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The mind affects the body through a chain reaction of processes in the body. Mental states can trigger changes in blood chemistry, heart rate, and the activity of cells and organs in the body, including the stomach, digestive tract, and immune system. This can range from feelings of anxiety causing your heart to race or even lead to ulcers, to the feeling of falling in love leading to the sensation of butterflies in your stomach.

Similarly, the body can impact your mental states. When you get sick or injured, your mind can interpret the situation in many different ways. Some people may tend to become depressed, anxious, or stressed in response to an illness. These reactions could, in turn, impact how you manage or cope with your illness. Other people may tend to have a more positive attitude and be better able to handle the stress that accompanies illness. At times, our body can even show us how we are feeling. Noticing tension in your shoulders or having frequent headaches can be signals that you are feeling stressed.

Research shows that becoming more aware of the connection between your mind and body can lead to better outcomes, like managing stress better, improving immune function, and having overall better health and wellness. According to the National Center for Complementary and Integrative Health, practices like meditation, prayer, tai chi, massage therapy, relaxation techniques, and yoga can be used to improve awareness of the connection between your mind and body. Read more here.

The Types of Wellness

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Balancing all of the different aspects of your life and your wellness can be difficult. Many of us tend to prioritize certain things in our lives and neglect others. For example, students can tend to prioritize their schoolwork, and put exercise, socializing, and emotional needs on the back burner. What areas of your life do you tend to neglect?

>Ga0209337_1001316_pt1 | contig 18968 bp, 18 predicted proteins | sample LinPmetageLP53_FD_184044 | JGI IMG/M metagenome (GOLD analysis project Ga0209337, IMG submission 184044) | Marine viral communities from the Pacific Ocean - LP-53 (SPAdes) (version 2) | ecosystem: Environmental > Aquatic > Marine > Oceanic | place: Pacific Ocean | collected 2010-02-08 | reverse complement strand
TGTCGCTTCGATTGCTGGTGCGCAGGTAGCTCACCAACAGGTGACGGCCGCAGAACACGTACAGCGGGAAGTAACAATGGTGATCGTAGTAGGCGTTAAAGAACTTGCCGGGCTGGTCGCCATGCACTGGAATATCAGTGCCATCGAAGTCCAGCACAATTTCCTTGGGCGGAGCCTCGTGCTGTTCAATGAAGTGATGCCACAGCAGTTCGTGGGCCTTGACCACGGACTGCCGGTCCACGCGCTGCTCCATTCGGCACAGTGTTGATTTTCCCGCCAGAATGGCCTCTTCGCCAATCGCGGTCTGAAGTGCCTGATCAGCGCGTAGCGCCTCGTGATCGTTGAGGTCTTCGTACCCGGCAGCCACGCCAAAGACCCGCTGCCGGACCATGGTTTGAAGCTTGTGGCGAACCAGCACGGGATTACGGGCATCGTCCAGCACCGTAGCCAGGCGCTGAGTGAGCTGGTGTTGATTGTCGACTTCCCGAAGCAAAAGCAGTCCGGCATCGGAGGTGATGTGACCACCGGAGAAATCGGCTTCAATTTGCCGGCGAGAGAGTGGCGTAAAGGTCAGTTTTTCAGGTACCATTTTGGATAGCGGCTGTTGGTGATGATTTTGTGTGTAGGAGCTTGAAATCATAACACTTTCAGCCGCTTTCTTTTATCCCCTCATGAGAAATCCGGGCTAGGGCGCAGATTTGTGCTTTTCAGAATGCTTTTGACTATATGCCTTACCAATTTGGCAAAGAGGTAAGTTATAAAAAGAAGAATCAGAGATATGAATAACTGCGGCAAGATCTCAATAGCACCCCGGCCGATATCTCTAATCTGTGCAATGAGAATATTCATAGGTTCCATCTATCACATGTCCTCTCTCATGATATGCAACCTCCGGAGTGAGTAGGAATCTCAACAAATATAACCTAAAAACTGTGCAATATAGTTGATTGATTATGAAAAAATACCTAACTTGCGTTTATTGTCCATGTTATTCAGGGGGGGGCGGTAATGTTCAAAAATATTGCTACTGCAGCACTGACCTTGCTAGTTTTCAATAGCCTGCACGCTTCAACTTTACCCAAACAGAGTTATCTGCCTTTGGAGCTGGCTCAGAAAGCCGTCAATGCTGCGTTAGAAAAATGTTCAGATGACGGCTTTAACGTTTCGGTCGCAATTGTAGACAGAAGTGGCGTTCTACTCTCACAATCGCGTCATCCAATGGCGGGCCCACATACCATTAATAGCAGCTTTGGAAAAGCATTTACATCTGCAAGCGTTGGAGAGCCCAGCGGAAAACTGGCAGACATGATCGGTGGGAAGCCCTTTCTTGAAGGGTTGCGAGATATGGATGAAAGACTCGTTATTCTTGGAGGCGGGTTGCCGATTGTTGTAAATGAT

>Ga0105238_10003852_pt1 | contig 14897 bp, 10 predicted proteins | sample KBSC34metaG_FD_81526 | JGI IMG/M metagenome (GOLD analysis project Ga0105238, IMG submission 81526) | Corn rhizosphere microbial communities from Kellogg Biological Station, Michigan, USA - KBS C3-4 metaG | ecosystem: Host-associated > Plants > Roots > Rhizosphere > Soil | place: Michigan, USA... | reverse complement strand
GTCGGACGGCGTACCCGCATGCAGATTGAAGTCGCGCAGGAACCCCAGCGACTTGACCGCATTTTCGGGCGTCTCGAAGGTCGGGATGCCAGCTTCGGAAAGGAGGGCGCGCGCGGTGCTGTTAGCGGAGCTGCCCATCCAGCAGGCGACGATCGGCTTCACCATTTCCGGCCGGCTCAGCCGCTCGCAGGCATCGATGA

Here are some ways that you can improve the various aspects of your wellness:

Physical Wellness: add exercise to your routine or join an intramural, get enough sleep (about 7 hours for most people), eat healthy foods, recognize the signs when you feel sick

Emotional Wellness: seek support when you need it, cultivate awareness of your thoughts and feelings, accept mistakes as learning opportunities, visit the counseling center

Spiritual Wellness: engage with your spirituality or religious practices, volunteer, explore meaning and purpose in your life, understand your values

Social Wellness: cultivate healthy relationships, build a strong social support network, get involved in clubs, sports, or other student organizations

Intellectual Wellness: seek out intellectually challenging courses or other opportunities, take a course outside your major, learn a new skill or language, read for fun

Environmental Wellness: live sustainably by recycling, conserving water and other resources, car-pooling when you can, and turning lights off when they are not in use

Occupational Wellness: explore career options, visit the Center for Career and Calling, explore jobs that match your personality, interests, or talents

 

Balancing the different aspects of wellness has been shown to reduce stress, increase performance, and contribute to a higher quality of life. As you enter into this school year, try picking a couple things to incorporate into your schedule in order to move towards striking a balance.